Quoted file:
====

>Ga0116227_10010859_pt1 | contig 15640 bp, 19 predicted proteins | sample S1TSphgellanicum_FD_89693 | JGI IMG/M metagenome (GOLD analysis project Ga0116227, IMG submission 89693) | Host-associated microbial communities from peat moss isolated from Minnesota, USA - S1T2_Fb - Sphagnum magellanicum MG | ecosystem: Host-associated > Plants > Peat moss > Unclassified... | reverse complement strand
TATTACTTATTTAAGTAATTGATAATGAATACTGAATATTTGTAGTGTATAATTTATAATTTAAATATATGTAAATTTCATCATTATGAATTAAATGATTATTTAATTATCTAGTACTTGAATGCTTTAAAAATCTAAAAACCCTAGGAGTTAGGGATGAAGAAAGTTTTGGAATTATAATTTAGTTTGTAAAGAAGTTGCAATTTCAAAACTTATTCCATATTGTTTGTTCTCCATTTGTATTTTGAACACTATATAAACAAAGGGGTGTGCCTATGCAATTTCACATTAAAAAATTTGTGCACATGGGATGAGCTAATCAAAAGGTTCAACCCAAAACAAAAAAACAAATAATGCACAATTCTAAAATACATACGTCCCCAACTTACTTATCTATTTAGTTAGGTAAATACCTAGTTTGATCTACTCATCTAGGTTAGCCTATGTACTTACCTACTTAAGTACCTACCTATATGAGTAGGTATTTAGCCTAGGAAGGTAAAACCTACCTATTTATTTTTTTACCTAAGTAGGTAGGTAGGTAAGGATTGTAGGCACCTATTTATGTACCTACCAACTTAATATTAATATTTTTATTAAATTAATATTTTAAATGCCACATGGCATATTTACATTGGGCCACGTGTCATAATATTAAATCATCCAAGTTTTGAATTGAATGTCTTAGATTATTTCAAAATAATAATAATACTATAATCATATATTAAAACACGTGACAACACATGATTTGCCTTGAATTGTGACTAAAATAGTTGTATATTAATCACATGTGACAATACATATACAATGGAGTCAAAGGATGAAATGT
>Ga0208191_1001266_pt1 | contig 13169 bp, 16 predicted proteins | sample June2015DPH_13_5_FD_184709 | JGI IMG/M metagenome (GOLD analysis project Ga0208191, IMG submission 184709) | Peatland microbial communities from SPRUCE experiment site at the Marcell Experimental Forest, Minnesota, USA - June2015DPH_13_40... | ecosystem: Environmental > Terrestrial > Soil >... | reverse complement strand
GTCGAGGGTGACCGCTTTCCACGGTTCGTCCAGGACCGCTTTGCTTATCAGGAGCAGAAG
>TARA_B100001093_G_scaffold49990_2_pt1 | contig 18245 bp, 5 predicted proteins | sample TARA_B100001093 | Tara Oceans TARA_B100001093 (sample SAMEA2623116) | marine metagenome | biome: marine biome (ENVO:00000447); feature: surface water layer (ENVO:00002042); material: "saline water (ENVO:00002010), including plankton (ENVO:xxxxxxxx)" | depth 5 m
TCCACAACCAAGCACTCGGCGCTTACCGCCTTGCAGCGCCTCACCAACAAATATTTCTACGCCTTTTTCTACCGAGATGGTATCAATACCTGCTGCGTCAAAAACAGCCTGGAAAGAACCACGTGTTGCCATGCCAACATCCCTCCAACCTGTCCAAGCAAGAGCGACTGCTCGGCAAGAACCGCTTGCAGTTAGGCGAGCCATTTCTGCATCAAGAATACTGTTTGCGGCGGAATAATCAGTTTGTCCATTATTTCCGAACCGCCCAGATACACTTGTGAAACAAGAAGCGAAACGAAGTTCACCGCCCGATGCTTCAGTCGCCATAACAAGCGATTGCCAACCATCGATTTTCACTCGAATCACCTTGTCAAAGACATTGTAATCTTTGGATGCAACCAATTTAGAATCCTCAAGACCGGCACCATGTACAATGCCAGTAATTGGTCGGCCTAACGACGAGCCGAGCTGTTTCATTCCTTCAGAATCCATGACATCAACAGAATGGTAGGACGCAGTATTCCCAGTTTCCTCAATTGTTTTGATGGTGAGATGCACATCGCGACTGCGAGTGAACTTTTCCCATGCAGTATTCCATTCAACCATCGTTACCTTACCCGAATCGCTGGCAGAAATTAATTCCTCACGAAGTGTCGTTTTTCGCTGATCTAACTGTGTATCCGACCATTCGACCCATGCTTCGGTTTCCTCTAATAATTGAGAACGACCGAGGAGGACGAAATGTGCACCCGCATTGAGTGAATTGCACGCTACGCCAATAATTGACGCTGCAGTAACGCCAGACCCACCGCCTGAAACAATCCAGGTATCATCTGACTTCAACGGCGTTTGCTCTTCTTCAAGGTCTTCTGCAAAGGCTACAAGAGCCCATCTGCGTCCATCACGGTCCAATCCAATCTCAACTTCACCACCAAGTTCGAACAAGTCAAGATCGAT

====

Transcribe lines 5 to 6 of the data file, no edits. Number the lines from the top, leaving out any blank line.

>TARA_B100001093_G_scaffold49990_2_pt1 | contig 18245 bp, 5 predicted proteins | sample TARA_B100001093 | Tara Oceans TARA_B100001093 (sample SAMEA2623116) | marine metagenome | biome: marine biome (ENVO:00000447); feature: surface water layer (ENVO:00002042); material: "saline water (ENVO:00002010), including plankton (ENVO:xxxxxxxx)" | depth 5 m
TCCACAACCAAGCACTCGGCGCTTACCGCCTTGCAGCGCCTCACCAACAAATATTTCTACGCCTTTTTCTACCGAGATGGTATCAATACCTGCTGCGTCAAAAACAGCCTGGAAAGAACCACGTGTTGCCATGCCAACATCCCTCCAACCTGTCCAAGCAAGAGCGACTGCTCGGCAAGAACCGCTTGCAGTTAGGCGAGCCATTTCTGCATCAAGAATACTGTTTGCGGCGGAATAATCAGTTTGTCCATTATTTCCGAACCGCCCAGATACACTTGTGAAACAAGAAGCGAAACGAAGTTCACCGCCCGATGCTTCAGTCGCCATAACAAGCGATTGCCAACCATCGATTTTCACTCGAATCACCTTGTCAAAGACATTGTAATCTTTGGATGCAACCAATTTAGAATCCTCAAGACCGGCACCATGTACAATGCCAGTAATTGGTCGGCCTAACGACGAGCCGAGCTGTTTCATTCCTTCAGAATCCATGACATCAACAGAATGGTAGGACGCAGTATTCCCAGTTTCCTCAATTGTTTTGATGGTGAGATGCACATCGCGACTGCGAGTGAACTTTTCCCATGCAGTATTCCATTCAACCATCGTTACCTTACCCGAATCGCTGGCAGAAATTAATTCCTCACGAAGTGTCGTTTTTCGCTGATCTAACTGTGTATCCGACCATTCGACCCATGCTTCGGTTTCCTCTAATAATTGAGAACGACCGAGGAGGACGAAATGTGCACCCGCATTGAGTGAATTGCACGCTACGCCAATAATTGACGCTGCAGTAACGCCAGACCCACCGCCTGAAACAATCCAGGTATCATCTGACTTCAACGGCGTTTGCTCTTCTTCAAGGTCTTCTGCAAAGGCTACAAGAGCCCATCTGCGTCCATCACGGTCCAATCCAATCTCAACTTCACCACCAAGTTCGAACAAGTCAAGATCGAT